But even more important was to see that we had a good turn out with Tony his daughter Debbie, Tony son in-law, Garth, Mark, Jason, Johan and his girlfriend Lorrain and a Group of 4 visitors that stayed until I was the last one to pack up at 3.45 PM. Even better was the fact that both Debbie and Lorrain had a turn to fly Tony’s Tsotsi and after 3 flights Lorain mastered the rudder control and with me controlling the elevator, she managed two straight in to wind (with the wings level) landings and afterwards Johan told me that club has just gain another BERG member.

(Photo above)

From Left to right Lorain, Johan and Tony and Jason in back ground left.

Flying his trusted electric Jason was also having a good time and we hope to see him a round more often.

Jason (long time no see)

I flew my Ellipse gliders and a proud Mark DeKlerk his first home build balsa and foam wing home build glider that flew really well but unfortunately crashed on his last flight after the horisonal tall plane hit his hand on the winch take of and made a half roll before in went in inverted. The wing was intact but the fuselage and tail had some damage but I am sure that Mark will be back again.

Anway it was nice to fly themal again and can only hope that we will start having more flying day's like we had on Sunday.

Thursday, October 16, 2008

Midday ,Outside, Bright Sun- (The Photographers Nightmare)

Picture(above) taken without flash

Picture(above) taken with Flash ( now see how that proud young mans smile just lights up!!)

Reading Derek post and particularly about the harsh condition for picture taking at midday, many a picture taken of the PSS winners revealed deep shadows over the faces of the pilots holding their models.

I had a similar experience photographing young Blake with his “ Rooi gevaar” . But I always take a look a the picture afterwards if possible to see if the basics are ok. ( This time I cloud see that there was a deep shadow over his face and immediately retook the shot with my flash setting forced to on).This has the effect to lighten the shadow on the person face but in general there is so much light available that it should not effect the exposure settings on the camera. Anyway the camera’s today takes care of the exposure so all you need to do is make sure that your flash tigers when you take the shot. Another point to remember is that this will only work as good as you flash is. So you can not stand very far away.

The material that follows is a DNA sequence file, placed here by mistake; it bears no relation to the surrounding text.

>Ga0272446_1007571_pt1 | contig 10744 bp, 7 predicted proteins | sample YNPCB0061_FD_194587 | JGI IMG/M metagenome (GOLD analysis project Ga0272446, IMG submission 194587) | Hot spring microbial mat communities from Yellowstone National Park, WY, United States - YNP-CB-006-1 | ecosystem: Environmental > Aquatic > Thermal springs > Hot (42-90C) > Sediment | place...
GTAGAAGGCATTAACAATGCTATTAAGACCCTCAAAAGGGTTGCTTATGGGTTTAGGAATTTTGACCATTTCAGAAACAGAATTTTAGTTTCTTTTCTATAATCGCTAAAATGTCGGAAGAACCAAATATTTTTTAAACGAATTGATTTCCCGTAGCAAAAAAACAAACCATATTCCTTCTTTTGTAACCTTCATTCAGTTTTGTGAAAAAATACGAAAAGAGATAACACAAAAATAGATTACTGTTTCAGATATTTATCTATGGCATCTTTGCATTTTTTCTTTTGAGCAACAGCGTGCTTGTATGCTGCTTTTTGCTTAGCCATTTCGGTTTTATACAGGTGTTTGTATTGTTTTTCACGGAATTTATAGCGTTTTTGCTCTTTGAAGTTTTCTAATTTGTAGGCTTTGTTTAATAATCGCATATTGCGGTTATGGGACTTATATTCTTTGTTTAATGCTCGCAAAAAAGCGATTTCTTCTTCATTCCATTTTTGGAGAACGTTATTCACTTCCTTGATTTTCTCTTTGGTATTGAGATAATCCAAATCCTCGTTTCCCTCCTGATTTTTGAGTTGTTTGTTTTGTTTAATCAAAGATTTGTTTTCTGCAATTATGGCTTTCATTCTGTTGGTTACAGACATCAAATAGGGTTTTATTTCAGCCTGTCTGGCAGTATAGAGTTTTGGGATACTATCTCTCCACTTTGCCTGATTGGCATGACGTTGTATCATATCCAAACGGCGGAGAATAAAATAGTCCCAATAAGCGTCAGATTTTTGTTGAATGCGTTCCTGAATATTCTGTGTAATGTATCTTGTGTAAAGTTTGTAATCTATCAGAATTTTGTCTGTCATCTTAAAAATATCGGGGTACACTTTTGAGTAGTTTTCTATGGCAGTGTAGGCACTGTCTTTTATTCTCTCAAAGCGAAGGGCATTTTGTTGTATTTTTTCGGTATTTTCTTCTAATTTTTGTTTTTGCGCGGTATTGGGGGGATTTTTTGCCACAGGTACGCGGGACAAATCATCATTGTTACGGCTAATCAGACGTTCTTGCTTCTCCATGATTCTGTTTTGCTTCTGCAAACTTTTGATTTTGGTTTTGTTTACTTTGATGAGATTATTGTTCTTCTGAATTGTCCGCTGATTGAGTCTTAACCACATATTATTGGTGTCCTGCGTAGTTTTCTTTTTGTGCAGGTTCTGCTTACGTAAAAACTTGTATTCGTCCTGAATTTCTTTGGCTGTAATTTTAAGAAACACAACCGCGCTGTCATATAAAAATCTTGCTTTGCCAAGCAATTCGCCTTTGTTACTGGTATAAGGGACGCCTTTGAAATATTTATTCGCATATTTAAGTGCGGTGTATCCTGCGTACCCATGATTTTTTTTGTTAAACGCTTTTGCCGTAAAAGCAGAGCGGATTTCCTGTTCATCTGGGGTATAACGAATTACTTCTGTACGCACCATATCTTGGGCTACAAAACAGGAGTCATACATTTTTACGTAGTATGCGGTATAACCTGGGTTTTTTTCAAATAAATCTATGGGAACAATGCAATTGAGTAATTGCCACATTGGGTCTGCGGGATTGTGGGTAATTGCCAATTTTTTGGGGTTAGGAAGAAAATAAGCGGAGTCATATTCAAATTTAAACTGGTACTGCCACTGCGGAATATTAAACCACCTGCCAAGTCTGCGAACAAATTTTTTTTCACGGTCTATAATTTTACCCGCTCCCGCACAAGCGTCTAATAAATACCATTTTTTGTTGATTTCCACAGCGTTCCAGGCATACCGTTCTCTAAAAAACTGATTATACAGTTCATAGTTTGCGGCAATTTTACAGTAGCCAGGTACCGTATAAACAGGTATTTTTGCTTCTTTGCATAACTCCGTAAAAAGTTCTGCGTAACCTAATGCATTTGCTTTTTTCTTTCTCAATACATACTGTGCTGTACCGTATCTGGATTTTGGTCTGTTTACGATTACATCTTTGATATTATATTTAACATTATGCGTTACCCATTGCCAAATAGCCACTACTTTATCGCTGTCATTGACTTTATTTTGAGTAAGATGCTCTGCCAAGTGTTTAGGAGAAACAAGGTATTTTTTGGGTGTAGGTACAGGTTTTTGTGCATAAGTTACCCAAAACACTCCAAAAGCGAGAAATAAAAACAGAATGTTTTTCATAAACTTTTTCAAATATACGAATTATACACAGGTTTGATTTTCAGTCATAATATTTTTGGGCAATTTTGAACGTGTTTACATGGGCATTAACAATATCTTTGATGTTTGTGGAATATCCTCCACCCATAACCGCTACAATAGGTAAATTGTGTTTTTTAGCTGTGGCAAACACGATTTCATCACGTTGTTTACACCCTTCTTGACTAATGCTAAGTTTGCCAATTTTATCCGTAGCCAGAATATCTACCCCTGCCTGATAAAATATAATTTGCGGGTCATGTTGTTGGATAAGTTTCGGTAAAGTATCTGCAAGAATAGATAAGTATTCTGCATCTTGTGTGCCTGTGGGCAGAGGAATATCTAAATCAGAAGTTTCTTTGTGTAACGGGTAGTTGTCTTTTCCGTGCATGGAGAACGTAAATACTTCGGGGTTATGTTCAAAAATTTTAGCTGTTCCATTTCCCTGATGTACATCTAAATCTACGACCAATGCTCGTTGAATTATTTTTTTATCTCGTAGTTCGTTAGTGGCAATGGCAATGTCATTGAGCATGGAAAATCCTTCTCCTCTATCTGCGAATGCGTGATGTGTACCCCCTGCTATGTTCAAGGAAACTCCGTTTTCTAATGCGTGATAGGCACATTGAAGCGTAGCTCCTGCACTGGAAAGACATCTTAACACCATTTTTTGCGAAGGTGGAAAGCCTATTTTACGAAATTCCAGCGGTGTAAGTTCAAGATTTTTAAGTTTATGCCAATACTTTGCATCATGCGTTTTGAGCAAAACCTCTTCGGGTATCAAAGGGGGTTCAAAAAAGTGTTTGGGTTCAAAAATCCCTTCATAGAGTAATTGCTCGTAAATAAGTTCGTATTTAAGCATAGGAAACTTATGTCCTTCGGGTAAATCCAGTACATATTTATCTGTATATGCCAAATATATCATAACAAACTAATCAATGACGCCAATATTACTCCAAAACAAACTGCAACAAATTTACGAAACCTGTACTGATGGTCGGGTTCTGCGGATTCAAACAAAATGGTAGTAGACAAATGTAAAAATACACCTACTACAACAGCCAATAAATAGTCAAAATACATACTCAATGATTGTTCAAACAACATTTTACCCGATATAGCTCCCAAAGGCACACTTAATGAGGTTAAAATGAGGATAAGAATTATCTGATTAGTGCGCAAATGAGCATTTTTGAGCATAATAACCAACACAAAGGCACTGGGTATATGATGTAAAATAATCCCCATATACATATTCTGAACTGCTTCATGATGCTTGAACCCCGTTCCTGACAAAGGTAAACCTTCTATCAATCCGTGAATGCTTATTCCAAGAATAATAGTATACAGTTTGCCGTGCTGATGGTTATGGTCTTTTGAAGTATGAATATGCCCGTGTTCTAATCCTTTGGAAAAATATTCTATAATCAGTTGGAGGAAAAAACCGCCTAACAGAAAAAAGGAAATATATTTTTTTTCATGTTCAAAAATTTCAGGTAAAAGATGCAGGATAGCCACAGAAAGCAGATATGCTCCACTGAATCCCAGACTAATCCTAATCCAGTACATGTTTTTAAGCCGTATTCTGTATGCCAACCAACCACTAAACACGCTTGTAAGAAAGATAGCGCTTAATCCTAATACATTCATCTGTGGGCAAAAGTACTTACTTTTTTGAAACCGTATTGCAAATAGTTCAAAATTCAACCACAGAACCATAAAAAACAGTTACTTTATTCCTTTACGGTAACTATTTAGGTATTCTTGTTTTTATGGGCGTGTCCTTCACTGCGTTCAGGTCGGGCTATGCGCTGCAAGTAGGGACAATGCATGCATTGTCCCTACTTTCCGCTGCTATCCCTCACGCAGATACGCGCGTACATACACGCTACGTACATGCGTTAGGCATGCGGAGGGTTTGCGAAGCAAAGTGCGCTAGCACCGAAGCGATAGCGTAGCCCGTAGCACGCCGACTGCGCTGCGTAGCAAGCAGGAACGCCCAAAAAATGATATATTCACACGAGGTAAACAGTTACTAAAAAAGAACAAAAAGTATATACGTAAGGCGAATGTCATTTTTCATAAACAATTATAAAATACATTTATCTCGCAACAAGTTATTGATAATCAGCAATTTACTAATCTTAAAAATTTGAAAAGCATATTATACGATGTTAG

Failing this you can use any reflective surface like a white sheet or a foam sheet or if you have a reflective umbrella (like pro’s have) to reflect some of the light on to your subject.

I apologies if this posting is slightly of topic but we all like good ,crisp and sharp pictures when come to our models, but then again this is the Berg Blog read all about it.!!!

Wednesday, October 15, 2008

A bit more PSS and some Lizards

Group photo - all the PSS entrants on Tamatieberg VolksrustTrophy winners Piet, Herman and MikeAbove and left my best group photographs. Shooting was extremely difficult in our midday sun, bright blue sky and dull brown ground conditions. Hopefully we will have our summer clouds back soon here on the highveld.

It was great to see so many beautifully finished models out for the event. Lots of effort went in to each and every one of them and such a pity we couldn't see them fly. However, I'm sure plans are already being made to get out to Volksrust and get them airborne in December.

Impressive realism - Airliner on flypastAll foam airliner performed well in the light windNot really PSS: Norbert's flying wing and the moon (focus on the moon) late Saturday afternoon - well worth the dash to the east slope when the wind picked up

As our premier Slope Scale event is named after these reptiles, here is some interesting information on the Sungazer Lizards:

On Sunday morning we all went to Oom Louis' farm for breakfast and on the road out from the farm to the main road we were priviledged to see the Sungazers in their natural habitat. If Mike hadn't brought them to our attention, we probably wouldn't have even noticed them. These large lizards stay near their burrows and from a distance look just like sticks sticking up from the ground. On foot we managed to get about fifteen meters from them before they dashed into their burrows. I managed to get one good photo:

Sungazer Lizard in characteristic pose outside it's burrowHere is an extract from the National Museum Bloemfontein website on these fascinating reptiles:

Sungazers are a CITES species, listed in the South African Red Data Book - Reptiles and Amphibians. Sungazers are endemic to South Africa and occur mainly in the Free State Province, with smaller populations occurring in south-west Mpumalanga and a small population in north-eastern Natal. This is the largest of the Cordylus species and can grow to a total length of 376 mm.

The Sungazer burrow